RE: I-D ACTION:draft-ietf-smime-3850bis-04.txt

"Turner, Sean P." <> Sat, 09 August 2008 23:07 UTC

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From: "Turner, Sean P." <>
To: 'Tony Capel' <>,, "Hoffman, Paul" <>
References: <31B9D22ECA884473981B83F00F05ECA5@Wylie> <F5BB65D9E2AA4ED4A918B61E7A0C8519@tony>
Subject: RE: I-D ACTION:draft-ietf-smime-3850bis-04.txt
Date: Sat, 09 Aug 2008 18:45:42 -0400
Organization: IECA, Inc.
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>-----Original Message-----


>Some possible text (for CERT only):
>"In addition to the Security Considerations identified in 
>[KEYM], caution should be taken when processing certificates 
>which have not first been validated to a trust anchor.  
>Certificates could be manufactured by untrusted sources for 
>the purpose of mounting denial of service or other attacks.  
>For example, keys selected to require excessive cryptographic 
>processing, or extensive lists of CDP and/or AIA addresses in 
>the certificate, could be used to mount denial of service 
>attacks.  Similarly, originator-specified CDP and/or AIA 
>addresses could be inserted into certificates to allow the 
>originator to detect receipt of the message even if signature 
>verification fails."
>The above would just identify the concern, not offer any 
>solutions - I suggest leaving how to be cautious up to the 

Since Paul's replacement text removes the part about path validation I like
the idea of moving it to CERT.  Not sure I understand the last sentence (how
is the originator going to insert fields in their certificate)?  I also
don't want to loose the ideas that we had in MSG about ensuring only trusted
keys are used before use and that a time-out isn't a bad idea. That is I'd
like to keep the following text:

One approach would require that the corresponding public key certificate be
validated to a trust anchor prior to use, thus ensuring that only trusted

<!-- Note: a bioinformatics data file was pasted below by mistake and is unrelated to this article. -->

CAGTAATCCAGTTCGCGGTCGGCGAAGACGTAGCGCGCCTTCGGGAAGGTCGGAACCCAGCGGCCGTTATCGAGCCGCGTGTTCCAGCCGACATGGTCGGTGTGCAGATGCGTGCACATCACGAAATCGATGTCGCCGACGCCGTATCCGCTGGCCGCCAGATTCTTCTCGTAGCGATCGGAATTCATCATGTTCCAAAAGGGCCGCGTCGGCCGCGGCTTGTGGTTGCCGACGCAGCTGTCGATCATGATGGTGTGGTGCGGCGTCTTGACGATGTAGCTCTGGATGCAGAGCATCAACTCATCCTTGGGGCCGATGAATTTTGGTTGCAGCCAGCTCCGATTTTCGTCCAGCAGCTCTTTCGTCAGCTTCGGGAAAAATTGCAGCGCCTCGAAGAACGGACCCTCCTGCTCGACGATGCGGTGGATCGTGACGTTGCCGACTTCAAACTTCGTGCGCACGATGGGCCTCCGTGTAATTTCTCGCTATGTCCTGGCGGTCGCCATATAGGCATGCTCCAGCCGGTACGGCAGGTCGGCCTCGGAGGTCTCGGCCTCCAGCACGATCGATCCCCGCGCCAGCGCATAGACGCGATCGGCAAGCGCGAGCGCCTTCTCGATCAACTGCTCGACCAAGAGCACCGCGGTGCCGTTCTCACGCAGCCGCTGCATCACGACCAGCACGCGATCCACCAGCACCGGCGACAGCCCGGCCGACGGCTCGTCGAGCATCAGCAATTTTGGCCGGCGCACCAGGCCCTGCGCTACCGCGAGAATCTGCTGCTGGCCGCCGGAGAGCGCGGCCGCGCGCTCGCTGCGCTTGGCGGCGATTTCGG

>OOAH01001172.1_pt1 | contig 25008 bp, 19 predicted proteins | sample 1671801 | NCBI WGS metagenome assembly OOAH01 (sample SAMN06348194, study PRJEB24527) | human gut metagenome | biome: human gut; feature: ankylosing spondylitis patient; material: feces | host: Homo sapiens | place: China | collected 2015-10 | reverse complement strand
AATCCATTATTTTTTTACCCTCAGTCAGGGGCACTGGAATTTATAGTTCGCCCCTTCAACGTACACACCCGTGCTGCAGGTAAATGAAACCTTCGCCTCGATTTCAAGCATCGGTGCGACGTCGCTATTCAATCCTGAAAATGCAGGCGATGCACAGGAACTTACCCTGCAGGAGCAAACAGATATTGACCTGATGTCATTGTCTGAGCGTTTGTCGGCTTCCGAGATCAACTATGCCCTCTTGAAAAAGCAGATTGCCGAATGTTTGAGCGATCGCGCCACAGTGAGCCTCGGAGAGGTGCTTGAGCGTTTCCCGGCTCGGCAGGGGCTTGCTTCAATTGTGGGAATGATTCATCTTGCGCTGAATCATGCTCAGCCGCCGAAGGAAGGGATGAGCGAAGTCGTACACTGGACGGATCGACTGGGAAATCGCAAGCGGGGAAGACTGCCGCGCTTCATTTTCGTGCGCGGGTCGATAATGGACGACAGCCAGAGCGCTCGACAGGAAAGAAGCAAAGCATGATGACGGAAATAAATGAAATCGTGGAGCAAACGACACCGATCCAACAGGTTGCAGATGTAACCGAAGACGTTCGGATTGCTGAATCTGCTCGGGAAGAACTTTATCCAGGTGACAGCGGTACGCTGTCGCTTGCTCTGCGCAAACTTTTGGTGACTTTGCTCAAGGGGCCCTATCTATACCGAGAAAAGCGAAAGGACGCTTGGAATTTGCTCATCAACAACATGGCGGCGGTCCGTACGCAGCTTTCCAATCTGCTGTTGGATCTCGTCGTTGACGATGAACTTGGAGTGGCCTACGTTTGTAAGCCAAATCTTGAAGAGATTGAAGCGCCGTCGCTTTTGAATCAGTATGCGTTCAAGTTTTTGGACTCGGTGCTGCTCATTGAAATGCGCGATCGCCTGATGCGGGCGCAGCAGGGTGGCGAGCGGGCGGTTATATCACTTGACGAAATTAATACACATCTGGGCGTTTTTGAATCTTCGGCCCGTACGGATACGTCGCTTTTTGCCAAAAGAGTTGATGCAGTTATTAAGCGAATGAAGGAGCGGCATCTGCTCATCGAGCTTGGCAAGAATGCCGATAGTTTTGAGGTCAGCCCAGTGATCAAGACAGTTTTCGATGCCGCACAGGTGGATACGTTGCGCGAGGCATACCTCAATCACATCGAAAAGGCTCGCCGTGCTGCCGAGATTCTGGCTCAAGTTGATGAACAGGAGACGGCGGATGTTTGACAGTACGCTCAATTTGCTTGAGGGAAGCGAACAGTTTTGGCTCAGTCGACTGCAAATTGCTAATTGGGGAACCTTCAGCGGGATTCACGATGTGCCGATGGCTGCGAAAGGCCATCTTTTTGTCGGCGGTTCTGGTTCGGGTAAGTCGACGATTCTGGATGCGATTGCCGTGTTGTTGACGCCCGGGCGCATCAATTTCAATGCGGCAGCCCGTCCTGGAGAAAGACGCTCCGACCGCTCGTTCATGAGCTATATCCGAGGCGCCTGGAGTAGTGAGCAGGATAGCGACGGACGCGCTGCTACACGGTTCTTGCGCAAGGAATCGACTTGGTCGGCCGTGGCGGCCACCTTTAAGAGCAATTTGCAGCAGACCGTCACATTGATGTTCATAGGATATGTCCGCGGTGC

public keys are used.  However, some implementations may choose to perform
signature verification (or key establishment for encryption) in parallel
with certificate validation, even if certificate validation fails.  In such
cases, measures should be  included to limit the impact, for example by
limiting cryptographic  processing time or requiring certificate validation
prior to the use of large keys. 

>Finally, I am still concerned that we are not making support 
>ONLY mandatory, i.e. in section 4.3 of 3850bis.  In practice 
>this size is widely supported today, e.g. both MS and Mozilla 
>have many 4k certs in their root stores**.
>The discussion here is verification only, NOT signature 
>generation or decryption
>- mandating support for these I agree needs to be limited to 
>2k; the typical crypto size limit for hardware tokens.  
>However, signature verification is not normally done in the 
>token anyway; so this is not an issue.  In practice many 
>authorities are going to 4k root certs because they want to 
>issue them with long lifetimes (longer than end user certs, so 
>shorter keys in end user certs are ok).  We need to make sure 
>common e-mail clients building to v3.2 can work with these 
>common new 4k RSA root certs.  This comment ONLY affects 
>support for cert signature processing (3850bis section 4.3, 
>and even then maybe only for Certificates, not CRLs).

Unless I've misread my email from before, Paul objected to having
requirements on the verifiers that are in excess of the  signers and that
it's really more of a current practice as opposed to an interoperability
requirement.  Paul correct me if I'm wrong.

>*Abstract from KEYM:
>  "Implementers should be aware of risks involved if the CRL
>   distribution points or authority information access extensions of
>   corrupted certificates or CRLs contain links to malicious code.
>   Implementers should always take the steps of validating the 
>   data to ensure that the data is properly formed."
>** See GeoTrust Universal CA in both MS and Mozilla root stores.